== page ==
Last Updated on May 5, 2015, by eNotes Editorial. Word Count: 581
My Darling, My Hamburger, Zindel’s second young adult novel, was the first to use the type of offbeat title which would become a kind of Zindel trademark. Eventually, the Zindel bibliography would grow to include titles such as Pardon Me, You’re Stepping on My Eyeball!, Harry and Hortense at Hormone High, and The Amazing and Death-Defying Diary of Eugene Dingman (1987). Zindel was again concerned with four basic themes—identity and meaning, the questioning of traditional values, the loneliness of the individual, and the difficulty of communication. My Darling, My Hamburger goes beyond these concerns to deal with subjects such as casual sex, the use of contraceptives, and abortion as an alternative to unwanted pregnancies. These subjects are dealt with realistically and with candor.
Zindel departs from the format used in The Pigman and other novels by focusing on four teenagers rather then his usual two. These four, like the young people in the other novels, learn through their own experiences, without much help from adults. In My Darling, My Hamburger, the lesson appears to be that carefree living has risks and that people must account for their actions. Zindel also departed from The Pigman formula by using a third-person omniscient narrator to tell the story; the language used in the dialogue is similar to that used in his other novels. As in The Pigman, Zindel accompanies the text with facsimiles of letters and announcements, reproductions of lesson assignments, and copies of surreptitious notes, allowing for a more personal treatment of the characters.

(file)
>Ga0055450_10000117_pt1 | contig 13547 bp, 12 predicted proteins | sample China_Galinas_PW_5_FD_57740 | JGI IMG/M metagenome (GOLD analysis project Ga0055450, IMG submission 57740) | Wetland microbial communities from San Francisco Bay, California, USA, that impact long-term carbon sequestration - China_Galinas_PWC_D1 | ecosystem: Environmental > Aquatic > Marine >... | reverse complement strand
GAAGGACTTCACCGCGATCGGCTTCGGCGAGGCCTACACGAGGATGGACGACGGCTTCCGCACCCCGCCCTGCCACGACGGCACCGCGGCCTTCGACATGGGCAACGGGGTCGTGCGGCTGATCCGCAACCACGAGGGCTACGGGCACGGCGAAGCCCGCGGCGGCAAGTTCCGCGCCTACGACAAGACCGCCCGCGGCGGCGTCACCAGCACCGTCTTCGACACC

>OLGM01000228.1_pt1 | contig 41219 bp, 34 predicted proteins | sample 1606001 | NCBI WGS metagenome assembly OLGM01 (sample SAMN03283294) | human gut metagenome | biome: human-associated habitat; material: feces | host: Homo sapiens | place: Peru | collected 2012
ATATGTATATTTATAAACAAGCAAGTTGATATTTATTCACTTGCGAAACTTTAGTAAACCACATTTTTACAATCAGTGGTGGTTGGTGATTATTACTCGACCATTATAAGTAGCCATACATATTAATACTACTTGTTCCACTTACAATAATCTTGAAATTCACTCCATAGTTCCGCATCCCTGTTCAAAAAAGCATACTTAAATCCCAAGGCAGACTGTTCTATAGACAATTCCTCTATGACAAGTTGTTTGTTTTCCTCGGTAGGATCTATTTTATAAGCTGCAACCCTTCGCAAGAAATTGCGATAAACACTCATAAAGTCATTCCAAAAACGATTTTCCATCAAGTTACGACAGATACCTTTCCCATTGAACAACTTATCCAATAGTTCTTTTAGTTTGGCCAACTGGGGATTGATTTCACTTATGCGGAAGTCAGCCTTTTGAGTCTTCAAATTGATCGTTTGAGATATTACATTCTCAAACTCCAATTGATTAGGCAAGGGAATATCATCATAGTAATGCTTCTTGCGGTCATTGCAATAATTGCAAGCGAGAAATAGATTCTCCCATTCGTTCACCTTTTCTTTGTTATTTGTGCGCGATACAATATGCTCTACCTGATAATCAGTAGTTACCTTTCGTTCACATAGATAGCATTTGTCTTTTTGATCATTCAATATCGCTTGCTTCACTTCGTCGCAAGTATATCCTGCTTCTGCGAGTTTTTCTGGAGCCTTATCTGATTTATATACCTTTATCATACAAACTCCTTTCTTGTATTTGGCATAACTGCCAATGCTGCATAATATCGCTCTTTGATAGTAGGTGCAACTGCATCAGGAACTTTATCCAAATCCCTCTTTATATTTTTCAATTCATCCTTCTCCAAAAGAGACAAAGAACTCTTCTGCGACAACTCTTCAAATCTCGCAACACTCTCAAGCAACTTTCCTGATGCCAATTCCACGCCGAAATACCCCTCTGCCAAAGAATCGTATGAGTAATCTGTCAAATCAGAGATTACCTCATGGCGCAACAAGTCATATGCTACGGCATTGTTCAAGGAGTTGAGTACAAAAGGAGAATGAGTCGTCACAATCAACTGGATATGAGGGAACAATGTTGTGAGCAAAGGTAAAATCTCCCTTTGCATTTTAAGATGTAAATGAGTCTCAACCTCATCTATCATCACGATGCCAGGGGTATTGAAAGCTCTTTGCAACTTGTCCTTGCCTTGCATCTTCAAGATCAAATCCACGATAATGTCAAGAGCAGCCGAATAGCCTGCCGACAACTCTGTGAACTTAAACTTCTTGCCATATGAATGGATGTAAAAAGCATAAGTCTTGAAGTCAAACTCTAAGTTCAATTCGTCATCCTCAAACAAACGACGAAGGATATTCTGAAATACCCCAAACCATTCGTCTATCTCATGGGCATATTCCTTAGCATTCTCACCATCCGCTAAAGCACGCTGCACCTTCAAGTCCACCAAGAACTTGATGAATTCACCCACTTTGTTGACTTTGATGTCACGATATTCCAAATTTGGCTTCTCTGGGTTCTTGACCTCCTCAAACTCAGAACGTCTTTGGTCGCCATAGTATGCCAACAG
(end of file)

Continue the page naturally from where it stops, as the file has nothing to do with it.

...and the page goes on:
As My Darling, My Hamburger develops it becomes apparent that Zindel believed that at least a part of the cynicism expressed by his teenage characters must be attributed to their sense of having been betrayed by adults. These adults might have provided something for young people to fall back on at critical times in their lives. Instead, as Miss Fanuzzi does, they give “dumb” and impotent advice. Miss Fanuzzi, for example, recommends suggesting going for a hamburger when a boy is pressuring a girl to “go all the way.” Her students realize that this advice is useless, and there is a sense of frustration, as well as betrayal, in the observation that “she needs a little more experience with men.”
One of the strengths of My Darling, My Hamburger is Zindel’s realistic portrayal of the pressures faced by adolescents. The impotence of adult advice in the face of this pressure is dramatized by his division of the book into two parts. Each of the divisions is given half the book’s title, which is based on Miss Fanuzzi’s advice for handling sexual stimulation. The first part, “The Darling,” deals primarily with the pressures to yield to the male’s sexual advances, and it ends with one of the main characters, Liz, yielding. The second part, “The Hamburger,” is primarily concerned with the consequences; the title is ironic, because Miss Fanuzzi’s advice has failed.
In most of his novels, Zindel’s characters gain new insights and learn lessons as a result of their experiences. In My Darling, My Hamburger, the lessons are obvious to the reader, but many readers believe that Zindel diluted the impact of the novel by concluding with a weak ending. After all has been said and done, the novel ends in some commencement address platitudes. There is a hint that, when it comes to problems related to casual sex, contraceptives, and abortion, Zindel has little more to offer than Miss Fanuzzi.
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